Similarly, there’s a disconnect in how DC approaches Harley’s mental health. Harley was a star player in this year’s Heroes in Crisis, a miniseries that promised to explore mental illness and trauma with more sensitivity than the usual rock ‘em sock ‘em superhero story. The fact that it wound up actually being an incoherent whodunnit is beside the point. Like Harleen, it didn’t treat Harley’s mental illness as a punchline.

But it was only back in 2013—a mere blip in Comics Time—that DC sparked controversy with their “Break into comics with Harley Quinn!” contest, in which they asked fans to draw four pages from an upcoming Harley comic, each one depicting Harley cartoonishly attempting suicide. The fourth page was supposed to show Harley in the bath, naked, with a bunch of electrical appliances poised to fall in. The winner would have their art appear in the final issue. Plenty of fans pushed back against DC, uh, soliciting art of a naked, mentally ill woman attempting suicide, at which point DC changed the brief to “Harley riding a rocket through space” but also carefully explained that it was a joke, apparently under the impression that it’s okay to solicit sexualized depictions of suicide for fun and profit (and gatekeep out any artists uncomfortable with drawing this scenario) if it’s supposed to be funny.

(This incident, by the way, occurred several days before National Suicide Prevention Week.)

The above story also shows that DC can’t quite let go of Harley as Sex Object. Now, Harley’s always been heavily sexualized—she started out as a clown-themed pinup girl, after all—and plenty of the Harley cheesecake out there is perfectly charming, especially when drawn by Amanda Conner or Bruce Timm. But after the ten thousandth variant cover or statue of Harley looking dead behind the eyes with her bleached cleavage hanging out, one starts to suspect that Harley’s personality—and certainly Harley’s empowerment—is a distant second to Harley’s appeal as a weird but acceptable fetish.

To put it another way, it’s super weird that the same company sells these three items based on the same character:

But then, to follow Harley’s career is to immerse yourself in cognitive dissonance. In September, I read Breaking Glass, in which a completely non-sexualized teen Harley fights gentrification. In October, I attended New York City Comic Con, where I saw many Harley cosplayers, but most memorably a girl who was about 12 or 13—the target age for Breaking Glass—in the full Suicide Squad movie costume: “Daddy’s Little Monster” shirt, hot pants, fishnets. She was leading around a grown man dressed as a cop or a prison guard—presumably her father—on a leash.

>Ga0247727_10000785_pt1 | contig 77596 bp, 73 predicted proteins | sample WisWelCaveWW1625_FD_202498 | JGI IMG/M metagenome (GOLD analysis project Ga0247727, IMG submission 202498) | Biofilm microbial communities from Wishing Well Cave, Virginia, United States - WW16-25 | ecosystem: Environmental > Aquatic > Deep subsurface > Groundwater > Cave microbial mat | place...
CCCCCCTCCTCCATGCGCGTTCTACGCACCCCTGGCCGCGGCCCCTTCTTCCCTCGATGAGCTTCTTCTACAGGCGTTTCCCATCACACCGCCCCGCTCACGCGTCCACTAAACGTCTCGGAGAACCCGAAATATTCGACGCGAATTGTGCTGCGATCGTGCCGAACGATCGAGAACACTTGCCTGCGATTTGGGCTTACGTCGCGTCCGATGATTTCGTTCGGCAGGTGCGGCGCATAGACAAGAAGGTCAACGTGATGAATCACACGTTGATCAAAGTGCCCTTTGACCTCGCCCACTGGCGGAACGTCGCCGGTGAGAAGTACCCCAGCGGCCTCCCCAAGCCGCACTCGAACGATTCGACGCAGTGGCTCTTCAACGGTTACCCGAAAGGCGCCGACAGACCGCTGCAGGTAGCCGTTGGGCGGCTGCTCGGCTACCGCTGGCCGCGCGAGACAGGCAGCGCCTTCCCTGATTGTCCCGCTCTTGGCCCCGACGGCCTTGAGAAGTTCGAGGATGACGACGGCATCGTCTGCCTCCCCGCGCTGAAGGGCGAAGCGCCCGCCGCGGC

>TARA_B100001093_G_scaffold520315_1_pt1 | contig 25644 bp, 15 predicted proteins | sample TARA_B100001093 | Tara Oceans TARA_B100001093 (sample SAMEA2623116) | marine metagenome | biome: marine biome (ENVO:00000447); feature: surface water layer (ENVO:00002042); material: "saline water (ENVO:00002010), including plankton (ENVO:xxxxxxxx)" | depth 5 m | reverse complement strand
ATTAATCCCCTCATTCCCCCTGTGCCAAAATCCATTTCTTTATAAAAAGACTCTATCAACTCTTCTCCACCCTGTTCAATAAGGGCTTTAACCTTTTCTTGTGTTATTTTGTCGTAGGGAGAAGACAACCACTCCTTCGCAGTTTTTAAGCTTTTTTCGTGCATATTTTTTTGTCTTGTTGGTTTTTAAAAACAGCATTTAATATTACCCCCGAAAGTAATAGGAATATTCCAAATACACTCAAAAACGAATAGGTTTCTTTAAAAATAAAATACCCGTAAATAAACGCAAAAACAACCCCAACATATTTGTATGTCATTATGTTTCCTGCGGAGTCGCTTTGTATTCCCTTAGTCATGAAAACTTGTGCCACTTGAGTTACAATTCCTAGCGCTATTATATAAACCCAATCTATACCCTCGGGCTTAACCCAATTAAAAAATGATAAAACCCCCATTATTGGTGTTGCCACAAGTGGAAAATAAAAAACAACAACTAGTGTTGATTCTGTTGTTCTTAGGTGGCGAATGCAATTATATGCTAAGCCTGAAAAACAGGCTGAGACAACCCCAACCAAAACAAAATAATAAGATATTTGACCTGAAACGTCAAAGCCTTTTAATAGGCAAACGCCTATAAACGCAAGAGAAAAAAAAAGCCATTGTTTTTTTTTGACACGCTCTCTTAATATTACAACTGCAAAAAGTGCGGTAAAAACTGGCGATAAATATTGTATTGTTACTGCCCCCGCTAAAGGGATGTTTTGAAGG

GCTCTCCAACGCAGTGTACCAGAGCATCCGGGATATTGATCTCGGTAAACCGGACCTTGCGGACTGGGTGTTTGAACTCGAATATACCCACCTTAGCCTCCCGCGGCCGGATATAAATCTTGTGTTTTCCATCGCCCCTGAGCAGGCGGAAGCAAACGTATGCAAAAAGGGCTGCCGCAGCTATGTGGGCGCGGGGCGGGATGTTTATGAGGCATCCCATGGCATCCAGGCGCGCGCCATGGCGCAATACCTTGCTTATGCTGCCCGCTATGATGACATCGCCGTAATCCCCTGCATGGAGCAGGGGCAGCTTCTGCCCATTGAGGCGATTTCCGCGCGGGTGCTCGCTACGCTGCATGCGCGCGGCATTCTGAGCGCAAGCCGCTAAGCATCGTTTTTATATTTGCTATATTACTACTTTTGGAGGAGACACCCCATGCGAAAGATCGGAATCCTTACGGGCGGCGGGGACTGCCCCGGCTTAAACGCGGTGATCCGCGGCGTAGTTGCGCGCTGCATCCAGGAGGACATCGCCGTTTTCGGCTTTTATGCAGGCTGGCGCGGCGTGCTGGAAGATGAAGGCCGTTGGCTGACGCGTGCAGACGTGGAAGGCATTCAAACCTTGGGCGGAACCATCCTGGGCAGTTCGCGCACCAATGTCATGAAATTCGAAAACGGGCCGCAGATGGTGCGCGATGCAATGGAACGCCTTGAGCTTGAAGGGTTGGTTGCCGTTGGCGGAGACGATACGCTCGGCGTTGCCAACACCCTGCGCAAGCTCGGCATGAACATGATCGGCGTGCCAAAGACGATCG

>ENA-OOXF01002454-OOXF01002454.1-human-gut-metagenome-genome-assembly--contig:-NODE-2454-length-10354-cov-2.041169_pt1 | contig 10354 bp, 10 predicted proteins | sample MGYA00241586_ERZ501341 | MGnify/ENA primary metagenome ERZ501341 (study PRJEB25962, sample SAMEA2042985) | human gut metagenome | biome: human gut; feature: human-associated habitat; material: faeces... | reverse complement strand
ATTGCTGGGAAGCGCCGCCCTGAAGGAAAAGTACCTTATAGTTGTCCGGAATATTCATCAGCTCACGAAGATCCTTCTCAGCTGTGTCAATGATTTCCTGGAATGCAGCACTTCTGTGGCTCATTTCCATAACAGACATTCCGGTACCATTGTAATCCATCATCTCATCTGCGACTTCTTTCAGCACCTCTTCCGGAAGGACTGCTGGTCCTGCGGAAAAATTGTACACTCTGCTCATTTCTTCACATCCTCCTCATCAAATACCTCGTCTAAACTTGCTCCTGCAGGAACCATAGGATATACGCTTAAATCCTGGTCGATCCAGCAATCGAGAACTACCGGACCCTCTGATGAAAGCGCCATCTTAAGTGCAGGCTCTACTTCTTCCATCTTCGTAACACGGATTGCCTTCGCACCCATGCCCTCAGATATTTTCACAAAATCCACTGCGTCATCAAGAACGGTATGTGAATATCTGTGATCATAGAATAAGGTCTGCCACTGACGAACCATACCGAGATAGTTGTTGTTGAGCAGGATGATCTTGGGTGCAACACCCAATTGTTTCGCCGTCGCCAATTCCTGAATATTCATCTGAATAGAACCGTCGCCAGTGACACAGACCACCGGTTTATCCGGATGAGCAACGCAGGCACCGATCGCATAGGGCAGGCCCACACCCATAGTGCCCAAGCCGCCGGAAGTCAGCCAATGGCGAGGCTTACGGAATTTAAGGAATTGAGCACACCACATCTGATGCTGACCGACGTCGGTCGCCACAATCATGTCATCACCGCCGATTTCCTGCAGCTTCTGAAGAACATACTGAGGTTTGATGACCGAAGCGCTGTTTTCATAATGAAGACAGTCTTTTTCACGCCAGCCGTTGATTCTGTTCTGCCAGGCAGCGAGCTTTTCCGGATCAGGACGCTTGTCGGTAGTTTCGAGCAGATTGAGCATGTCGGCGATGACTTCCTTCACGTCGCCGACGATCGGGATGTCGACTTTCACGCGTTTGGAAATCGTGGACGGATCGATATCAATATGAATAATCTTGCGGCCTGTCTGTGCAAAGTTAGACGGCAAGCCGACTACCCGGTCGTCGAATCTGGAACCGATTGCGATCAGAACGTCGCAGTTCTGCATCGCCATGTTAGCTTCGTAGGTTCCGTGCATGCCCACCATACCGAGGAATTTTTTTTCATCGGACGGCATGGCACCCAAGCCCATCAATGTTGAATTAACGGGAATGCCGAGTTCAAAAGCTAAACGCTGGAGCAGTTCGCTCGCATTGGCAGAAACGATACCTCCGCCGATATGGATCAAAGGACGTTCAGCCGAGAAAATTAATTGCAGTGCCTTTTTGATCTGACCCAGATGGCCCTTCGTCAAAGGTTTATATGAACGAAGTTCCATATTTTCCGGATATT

Now, whatever made this poor kid’s parents think that big ol’ yikes of a costume was a good idea is not DC’s fault. But the fact of the matter is that DC is selling Harley simultaneously as an all-ages pal, a cautionary tale, and a kink. Every time they tell a story that revels in her victimization, it makes the stories in which she triumphs over said victimization ring hollow. Every time they sexualize that victimization, it makes the fact that they’re pitching Harley to kids now just a little bit creepier.

Other marquee characters don’t have this problem, because while all DC characters have tragedy in their backgrounds, very few have Harley’s history of abuse, and certainly none of the big names: Wonder Woman, Supergirl, Lois Lane. The only character who comes close is Barbara Gordon, thanks to DC’s love affair with The Killing Joke and her assault by—of course—the Joker.

(Who, DC’s latest movie would like to remind you, is really a very sympathetic character.)

I’m not saying DC needs to excise the Joker from Harley’s past, or from future stories about her. Part of the reason that Harley resonates with so many people is because she’s an abuse survivor, because she’s mentally ill, because of her past with the Joker. I’m saying that DC needs to stop fetishizing it or pitching it as a dark romance. I’m saying that if DC wants to have a character with that kind of history in their stable, they need to approach her with a little more thought.

In other words, by all means, keep selling Mad Love. But do you have to sell it as a coloring book?

Whose story is DC telling?

Harley’s profile is only going to grow in the next few years, thanks to the movie and TV show, and personally I welcome our new Jewish, bisexual, mentally ill abuse survivor overlord. Her world domination is a triumph for every teenage girl who read Mad Love 25 years ago and saw herself on the page. Yes, I still feel some kind of worried way when someone that young relates that hard to her story, but I’d rather they see themselves in Harley than never see themselves at all.

So before DC gleefully rolls around on their sacks of money like Harley and Ivy after they rob a bank, they should take a moment to remember to treat Harley Quinn with respect and sensitivity. Harley deserves it, and more importantly, so do all the girls she means so much to.